‘Tis the season to explain, qualify and quantify the inexplicable, unqualified and number-less.
Twenty high school football teams remain spanning five divisions, nine from the East Valley. All are in pursuit of one of the five golden balls given out next weekend.
Hamilton and Brophy (Div. I) have won it all in recent years. So has Peoria Centennial (Div. II), Lakeside Blue Ridge (Div. IV), Northwest Christian and Yuma Catholic (Div. V).
The others, a group which includes Desert Ridge and Mountain Pointe (Div. I), Marcos de Niza (Div. II), Queen Creek and Williams Field (Div. III), Seton Catholic (Div. IV) and Tempe Prep (Div. V) have been oh-so-close at least once in the past three years.
Whether these schools have made semifinals appearances (as they all will be this weekend) or a championship games, each has ultimately left as depressed groomsmen instead of the celebratory groom.
The question posed, then, was simple:
What’s the difference between being in the final four and toting around the trophy?
The answers? Those were varied and difficult to enunciate, all at the same time. Thus a chicken-or-egg debate begins between knowing the traits necessary to be title teams, yet not knowing what it takes until a title is won.
“The mentality, they have to know how to win,” Hamilton’s longtime defensive coordinator Lane Reynolds said.
“Once we got over that in 2003 it became contagious. Kids came up and understood what it takes to win the gold ball because the older guys had done it and the younger guys were around, so when they were older it was already understood what it takes.”
Most point to a combination of talent, coaching, health (or lack thereof), timing and dumb luck.
“It doesn’t happen by random or luck or any of that unless you believe,” Brophy coach Scooter Molander said. “You have to have belief. That’s getting the job done no matter in any way possible. You need to be challenged against tough opponents, you need to be challenging and challenged.”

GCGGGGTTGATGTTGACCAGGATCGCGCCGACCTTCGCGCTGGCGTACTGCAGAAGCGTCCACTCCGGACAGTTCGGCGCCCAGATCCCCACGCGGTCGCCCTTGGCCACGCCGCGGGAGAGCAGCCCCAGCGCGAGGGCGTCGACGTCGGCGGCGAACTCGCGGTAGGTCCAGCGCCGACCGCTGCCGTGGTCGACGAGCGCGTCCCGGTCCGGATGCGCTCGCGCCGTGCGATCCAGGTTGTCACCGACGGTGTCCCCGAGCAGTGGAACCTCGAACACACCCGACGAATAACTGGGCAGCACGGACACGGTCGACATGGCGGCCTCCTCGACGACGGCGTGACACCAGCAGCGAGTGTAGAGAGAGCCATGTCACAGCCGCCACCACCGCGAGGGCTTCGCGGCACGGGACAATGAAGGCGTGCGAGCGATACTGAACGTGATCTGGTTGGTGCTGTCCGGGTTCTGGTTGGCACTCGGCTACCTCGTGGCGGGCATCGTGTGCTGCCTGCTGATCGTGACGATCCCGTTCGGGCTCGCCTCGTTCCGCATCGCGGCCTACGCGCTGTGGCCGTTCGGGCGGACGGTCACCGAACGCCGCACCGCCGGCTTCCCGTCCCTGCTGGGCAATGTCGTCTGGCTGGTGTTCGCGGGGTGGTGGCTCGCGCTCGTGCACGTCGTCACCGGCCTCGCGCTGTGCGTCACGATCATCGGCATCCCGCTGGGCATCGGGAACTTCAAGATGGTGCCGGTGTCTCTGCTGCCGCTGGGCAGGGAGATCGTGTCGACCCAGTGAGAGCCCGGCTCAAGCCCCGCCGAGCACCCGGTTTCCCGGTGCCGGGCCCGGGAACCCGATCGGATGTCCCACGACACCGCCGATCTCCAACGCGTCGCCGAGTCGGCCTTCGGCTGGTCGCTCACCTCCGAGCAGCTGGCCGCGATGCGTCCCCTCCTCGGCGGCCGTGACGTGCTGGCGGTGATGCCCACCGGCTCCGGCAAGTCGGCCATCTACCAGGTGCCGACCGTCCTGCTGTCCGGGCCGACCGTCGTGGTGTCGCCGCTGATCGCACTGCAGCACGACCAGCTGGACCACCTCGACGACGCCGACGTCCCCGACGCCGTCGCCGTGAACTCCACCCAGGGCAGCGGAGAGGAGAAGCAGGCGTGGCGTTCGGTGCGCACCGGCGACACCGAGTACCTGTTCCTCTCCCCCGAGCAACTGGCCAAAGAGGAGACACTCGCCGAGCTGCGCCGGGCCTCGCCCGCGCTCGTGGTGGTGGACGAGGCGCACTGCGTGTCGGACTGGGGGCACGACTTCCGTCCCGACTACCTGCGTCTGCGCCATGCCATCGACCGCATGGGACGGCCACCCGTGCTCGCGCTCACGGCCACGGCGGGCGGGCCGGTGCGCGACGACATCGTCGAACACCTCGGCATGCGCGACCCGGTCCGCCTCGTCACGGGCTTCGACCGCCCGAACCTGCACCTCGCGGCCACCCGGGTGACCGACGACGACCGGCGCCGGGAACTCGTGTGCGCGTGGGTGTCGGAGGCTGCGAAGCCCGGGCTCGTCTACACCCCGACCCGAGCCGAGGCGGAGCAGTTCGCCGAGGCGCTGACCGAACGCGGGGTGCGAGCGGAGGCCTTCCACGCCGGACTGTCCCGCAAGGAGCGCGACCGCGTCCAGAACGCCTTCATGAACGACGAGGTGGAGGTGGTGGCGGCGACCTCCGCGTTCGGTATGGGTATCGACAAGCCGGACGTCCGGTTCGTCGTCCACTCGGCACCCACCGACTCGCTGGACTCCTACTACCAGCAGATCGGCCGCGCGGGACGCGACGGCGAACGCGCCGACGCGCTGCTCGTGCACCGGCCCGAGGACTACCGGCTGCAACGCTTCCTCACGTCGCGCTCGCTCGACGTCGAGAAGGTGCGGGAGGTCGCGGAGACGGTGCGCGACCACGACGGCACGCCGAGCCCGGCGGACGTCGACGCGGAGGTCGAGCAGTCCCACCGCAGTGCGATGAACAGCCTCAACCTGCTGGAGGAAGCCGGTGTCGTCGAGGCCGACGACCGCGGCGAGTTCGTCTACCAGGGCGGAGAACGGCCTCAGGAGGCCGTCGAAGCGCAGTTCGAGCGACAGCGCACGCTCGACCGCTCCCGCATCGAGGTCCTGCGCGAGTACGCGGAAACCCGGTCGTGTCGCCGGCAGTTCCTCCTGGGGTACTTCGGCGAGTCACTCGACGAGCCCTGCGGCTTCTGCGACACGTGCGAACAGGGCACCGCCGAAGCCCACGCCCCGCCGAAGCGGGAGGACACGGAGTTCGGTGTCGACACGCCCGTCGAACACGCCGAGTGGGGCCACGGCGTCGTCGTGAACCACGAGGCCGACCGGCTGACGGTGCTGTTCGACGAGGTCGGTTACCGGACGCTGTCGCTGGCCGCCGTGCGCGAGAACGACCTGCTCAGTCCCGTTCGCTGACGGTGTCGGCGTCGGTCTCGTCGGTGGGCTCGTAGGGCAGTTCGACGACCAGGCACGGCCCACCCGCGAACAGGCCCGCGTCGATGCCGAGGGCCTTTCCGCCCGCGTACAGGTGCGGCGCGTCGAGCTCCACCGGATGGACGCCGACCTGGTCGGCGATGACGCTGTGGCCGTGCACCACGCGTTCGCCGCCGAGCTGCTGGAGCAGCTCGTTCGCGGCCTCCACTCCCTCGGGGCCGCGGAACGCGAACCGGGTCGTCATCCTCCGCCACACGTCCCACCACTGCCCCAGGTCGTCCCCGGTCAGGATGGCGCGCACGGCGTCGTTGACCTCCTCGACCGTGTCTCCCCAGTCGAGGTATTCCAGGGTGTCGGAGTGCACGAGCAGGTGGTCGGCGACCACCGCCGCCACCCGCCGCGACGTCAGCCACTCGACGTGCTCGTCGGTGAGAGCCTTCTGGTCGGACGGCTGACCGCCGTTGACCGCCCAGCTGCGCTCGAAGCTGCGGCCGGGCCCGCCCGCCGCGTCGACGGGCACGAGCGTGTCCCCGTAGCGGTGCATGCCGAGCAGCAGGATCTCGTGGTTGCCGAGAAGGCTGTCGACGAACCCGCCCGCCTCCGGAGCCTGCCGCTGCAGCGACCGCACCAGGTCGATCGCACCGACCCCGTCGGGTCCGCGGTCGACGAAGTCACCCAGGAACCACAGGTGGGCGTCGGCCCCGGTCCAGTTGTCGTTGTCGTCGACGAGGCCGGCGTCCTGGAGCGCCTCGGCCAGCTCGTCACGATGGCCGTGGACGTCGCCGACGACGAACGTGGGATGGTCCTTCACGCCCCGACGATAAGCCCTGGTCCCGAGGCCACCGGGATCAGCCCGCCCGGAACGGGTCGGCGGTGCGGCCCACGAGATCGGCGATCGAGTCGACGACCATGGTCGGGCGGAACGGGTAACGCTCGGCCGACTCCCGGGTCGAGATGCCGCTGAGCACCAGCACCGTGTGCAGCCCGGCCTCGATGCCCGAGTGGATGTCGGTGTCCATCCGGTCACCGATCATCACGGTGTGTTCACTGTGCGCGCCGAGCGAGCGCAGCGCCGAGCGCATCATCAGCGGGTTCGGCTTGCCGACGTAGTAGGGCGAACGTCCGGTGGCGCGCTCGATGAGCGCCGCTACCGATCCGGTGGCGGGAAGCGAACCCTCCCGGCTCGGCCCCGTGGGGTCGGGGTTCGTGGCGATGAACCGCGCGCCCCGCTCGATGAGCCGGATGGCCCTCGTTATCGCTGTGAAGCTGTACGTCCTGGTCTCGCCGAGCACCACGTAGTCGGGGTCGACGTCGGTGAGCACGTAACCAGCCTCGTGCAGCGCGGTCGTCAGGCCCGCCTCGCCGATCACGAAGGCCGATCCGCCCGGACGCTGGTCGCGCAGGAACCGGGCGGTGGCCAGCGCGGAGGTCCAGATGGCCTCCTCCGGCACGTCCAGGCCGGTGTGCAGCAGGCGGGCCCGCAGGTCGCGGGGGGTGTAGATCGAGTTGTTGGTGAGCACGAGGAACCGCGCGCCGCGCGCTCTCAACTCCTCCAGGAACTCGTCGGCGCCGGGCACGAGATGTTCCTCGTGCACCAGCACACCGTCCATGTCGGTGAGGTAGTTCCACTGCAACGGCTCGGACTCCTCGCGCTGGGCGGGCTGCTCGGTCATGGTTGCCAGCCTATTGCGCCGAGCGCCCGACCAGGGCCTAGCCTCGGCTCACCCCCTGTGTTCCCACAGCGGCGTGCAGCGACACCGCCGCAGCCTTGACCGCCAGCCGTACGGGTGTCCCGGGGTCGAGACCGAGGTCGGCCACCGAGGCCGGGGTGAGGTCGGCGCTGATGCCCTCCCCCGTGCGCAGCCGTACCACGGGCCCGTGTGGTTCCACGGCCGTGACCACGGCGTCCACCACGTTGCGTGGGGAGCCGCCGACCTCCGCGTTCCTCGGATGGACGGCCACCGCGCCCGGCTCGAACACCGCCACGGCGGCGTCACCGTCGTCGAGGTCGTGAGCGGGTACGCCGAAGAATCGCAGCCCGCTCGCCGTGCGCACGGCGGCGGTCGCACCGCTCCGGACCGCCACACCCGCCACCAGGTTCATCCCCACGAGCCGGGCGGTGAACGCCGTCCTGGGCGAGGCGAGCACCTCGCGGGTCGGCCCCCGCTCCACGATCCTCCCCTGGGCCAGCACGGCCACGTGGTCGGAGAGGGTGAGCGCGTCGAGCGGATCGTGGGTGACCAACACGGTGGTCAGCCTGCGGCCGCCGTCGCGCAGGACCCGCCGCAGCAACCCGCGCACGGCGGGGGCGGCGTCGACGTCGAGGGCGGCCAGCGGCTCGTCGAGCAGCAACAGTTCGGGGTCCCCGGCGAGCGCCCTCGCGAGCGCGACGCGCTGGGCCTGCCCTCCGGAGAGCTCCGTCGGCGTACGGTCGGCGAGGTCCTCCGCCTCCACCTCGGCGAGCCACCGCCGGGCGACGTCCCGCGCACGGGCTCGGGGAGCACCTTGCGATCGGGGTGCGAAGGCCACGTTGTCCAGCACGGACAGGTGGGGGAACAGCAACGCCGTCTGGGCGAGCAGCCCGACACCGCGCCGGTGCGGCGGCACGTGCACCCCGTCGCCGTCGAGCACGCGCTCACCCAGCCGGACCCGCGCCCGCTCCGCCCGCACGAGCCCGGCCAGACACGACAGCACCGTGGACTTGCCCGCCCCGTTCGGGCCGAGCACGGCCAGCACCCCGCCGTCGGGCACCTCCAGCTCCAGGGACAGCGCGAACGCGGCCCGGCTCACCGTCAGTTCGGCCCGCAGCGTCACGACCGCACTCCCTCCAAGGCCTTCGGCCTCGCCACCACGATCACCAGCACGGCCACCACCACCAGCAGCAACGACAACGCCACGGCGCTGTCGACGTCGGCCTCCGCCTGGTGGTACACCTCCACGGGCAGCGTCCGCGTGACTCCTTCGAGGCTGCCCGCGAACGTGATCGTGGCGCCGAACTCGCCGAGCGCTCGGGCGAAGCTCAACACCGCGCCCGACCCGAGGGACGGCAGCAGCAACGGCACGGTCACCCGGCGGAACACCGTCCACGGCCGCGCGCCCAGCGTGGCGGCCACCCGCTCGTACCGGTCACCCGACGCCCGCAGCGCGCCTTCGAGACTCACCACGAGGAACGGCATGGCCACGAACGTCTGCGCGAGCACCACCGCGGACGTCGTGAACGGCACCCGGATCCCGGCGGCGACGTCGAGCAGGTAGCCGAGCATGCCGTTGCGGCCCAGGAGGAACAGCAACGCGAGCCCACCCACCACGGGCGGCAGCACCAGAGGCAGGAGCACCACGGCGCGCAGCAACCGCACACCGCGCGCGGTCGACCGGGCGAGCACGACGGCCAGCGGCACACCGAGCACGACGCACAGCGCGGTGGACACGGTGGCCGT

Hamilton, Chaparral (Div. II) and Saguaro (Div. III) have set the ceiling in the past five years for championships, but Hamilton was knocked off by Desert Vista last year, and both Chaparral and Saguaro lost in the quarterfinals last week. Remember, too, that Chaparral went to three consecutive semifinals as a Class 4A Division I school before the Firebirds won three consecutive state titles, but fell short a couple times to Saguaro.
There is no getting around a reality that Saguaro had teams with seven or eight kids who were Division I-college caliber players. Hamilton has had the same fortunes as well.
Talent matters a lot. But teams such as Chandler and Marcos de Niza have been loaded with talent, only to turn in uniforms early. Williams Field was on the verge until turnovers proved costly in the 2010 championship loss in overtime to Phoenix Thunderbird.
“Sometimes it’s as simple as injuries and when they happen,” Williams Field coach Steve Campbell said. “Who gets hurt? What position? When? There’s so many different factors that you have no control over.”
Mountain Pointe went to the semifinals two years ago but has never been to a championship game. Desert Ridge went to the championship game two years ago but fell short to Hamilton.
Marcos de Niza has made semifinal appearances during the Roy Lopez era, but most recently lost to Chaparral in the 2009 title game (5A-II) and has lost in the quarterfinals the past two seasons.
Queen Creek won a 2A championship in the late 1990s, but the program’s recent revival of success under Joe Germaine remains ongoing. The Bulldogs lost to Saguaro in the past two playoffs (semifinals in 2010 and quarterfinals in 2011).
Seton Catholic fell to Blue Ridge in last year’s semifinals and faces another White Mountains team in Show Low on Saturday. Tempe Prep’s ascension in Div. V continues in making its first semifinals appearance in school history against Morenci on Saturday.
“To win it you have to have a breakthrough moment,” said Chaparral coach Dave Huffine, the offensive coordinator during the Firebirds’ recent dynasty. “For a team like Marcos you could say they’ve had it in terms of us being a thorn in their side lately. There needs to be a moment where you gain that confidence and feel your team made a turn into a championship-level contender.”
Even Hamilton feels it has a nasty aftertaste in its mouth from last year’s loss to Desert Vista in the title, but the vast majority of East Valley schools are yet again on the brink of something great.
Which ones will reach next week’s big stadiums and spotlights, which will revel in that spotlight and pressure to win, and why?
A bunch of schools would love to find answers for the first time.
“You just have to have kids who don’t care about what’s happened in the past but are going out there and doing everything right,” Huffine said. “It also helps to have the ball bounce your way a few times.”
Mark Heller is the East Valley Tribune sports editor. He can be reached at firstname.lastname@example.org or (480) 898-6576.